Fort Massacre was the first of two films director Joseph M Newman made with Joel McCrea (The Gunfight at Dodge City would come out the following year) and it’s an excellent piece of work. With the enduring popularity of cult Sci-Fi movies, I imagine Newman’s name will be familiar to many as the man who took charge of This Island Earth. Here, he keeps the story on track and moving steadily forward, making optimum use of the New Mexico and Utah locations. The two big action set pieces are well handled and sure touch of cinematographer Carl Guthrie is also evident throughout. I mentioned the placement of the film in the timeline of the western back in the introduction, and I’d like to attempt to clarify what I was referring to. By the 1950s the western had attained full maturity, and by the end of that decade it was possessed of the self-assurance that its own artistic elevation bestowed on it. So in practical terms, what does that mean? It means, to my mind anyway, that the genre had clarity of vision. The western by this time, and at its best, could regard itself with clarity, unburdened by the awkwardness of its own adolescence and not yet jaded by the introspection of its post-classical years. The western could see itself as it was, and therefore present audiences with a character like Vinson and, with confidence, ask them to make of him what they would.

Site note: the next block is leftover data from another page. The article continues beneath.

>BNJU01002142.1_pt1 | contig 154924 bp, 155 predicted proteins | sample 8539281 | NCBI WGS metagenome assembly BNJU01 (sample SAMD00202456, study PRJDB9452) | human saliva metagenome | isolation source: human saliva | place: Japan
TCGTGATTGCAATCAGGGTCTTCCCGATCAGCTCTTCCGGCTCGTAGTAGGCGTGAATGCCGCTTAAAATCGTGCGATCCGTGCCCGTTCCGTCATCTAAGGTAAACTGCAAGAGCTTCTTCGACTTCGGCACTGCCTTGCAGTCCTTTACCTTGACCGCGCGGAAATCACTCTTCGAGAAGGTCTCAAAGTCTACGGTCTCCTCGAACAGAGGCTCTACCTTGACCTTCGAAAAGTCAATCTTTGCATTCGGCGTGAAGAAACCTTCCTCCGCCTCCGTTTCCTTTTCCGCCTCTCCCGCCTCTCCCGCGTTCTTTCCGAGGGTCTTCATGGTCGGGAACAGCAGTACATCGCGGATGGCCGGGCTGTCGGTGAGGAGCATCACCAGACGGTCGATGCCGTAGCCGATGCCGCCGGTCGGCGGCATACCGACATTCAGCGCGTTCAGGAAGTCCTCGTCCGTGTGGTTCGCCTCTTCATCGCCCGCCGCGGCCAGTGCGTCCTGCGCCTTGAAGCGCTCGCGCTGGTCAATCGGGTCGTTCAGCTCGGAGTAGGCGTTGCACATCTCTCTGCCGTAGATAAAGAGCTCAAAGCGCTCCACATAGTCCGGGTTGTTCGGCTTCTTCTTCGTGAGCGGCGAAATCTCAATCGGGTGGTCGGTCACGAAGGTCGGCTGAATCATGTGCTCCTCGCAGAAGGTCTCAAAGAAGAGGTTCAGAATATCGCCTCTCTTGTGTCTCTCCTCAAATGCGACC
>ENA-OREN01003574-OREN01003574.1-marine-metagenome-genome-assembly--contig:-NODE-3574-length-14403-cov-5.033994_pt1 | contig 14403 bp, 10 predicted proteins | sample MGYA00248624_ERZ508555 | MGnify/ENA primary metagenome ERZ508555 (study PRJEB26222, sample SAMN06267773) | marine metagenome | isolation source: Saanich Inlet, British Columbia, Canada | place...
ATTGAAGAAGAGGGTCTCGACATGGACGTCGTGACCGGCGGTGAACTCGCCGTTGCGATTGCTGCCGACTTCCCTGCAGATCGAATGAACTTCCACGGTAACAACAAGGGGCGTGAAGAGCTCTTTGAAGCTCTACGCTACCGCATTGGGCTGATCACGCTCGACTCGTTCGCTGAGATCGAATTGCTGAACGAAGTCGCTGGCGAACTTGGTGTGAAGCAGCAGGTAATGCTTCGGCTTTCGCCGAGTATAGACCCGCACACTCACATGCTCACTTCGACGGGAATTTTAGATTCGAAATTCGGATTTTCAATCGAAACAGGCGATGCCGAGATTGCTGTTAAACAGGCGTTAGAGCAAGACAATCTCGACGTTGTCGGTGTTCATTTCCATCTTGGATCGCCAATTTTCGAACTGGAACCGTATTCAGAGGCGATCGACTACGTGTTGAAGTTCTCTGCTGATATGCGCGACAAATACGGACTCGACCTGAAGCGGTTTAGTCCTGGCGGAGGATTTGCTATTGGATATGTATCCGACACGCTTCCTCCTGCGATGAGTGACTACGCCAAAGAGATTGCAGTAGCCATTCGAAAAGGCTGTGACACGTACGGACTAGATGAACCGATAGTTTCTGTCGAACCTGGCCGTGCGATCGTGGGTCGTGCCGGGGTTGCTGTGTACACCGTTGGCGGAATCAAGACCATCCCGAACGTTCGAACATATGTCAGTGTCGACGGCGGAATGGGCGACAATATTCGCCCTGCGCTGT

Which leads me neatly on to Joel McCrea and his portrayal of Sergeant Vinson, which I also alluded to above. McCrea was approaching the end of his career at this stage, with only the aforementioned The Gunfight at Dodge City and the masterly Ride the High Country as noteworthy works ahead of him. His post-war credits, like those of Randolph Scott, were almost exclusively confined to the western so his authoritative position in the genre was and is unassailable. Again, this breeds the type of assurance that allows a big name player like McCrea to tackle a figure of the moral complexity of Vinson. A lesser performer, at a different place professionally, would have struggled with this one. Vinson is neither all bad nor all good, he’s a human being with all the reactions and failings which go with that. This is where the film is at its strongest, I think, that solid core which McCrea provides allowing for a grown-up appraisal of the revenge motif that bypasses the temptation to go for any simplistic resolution.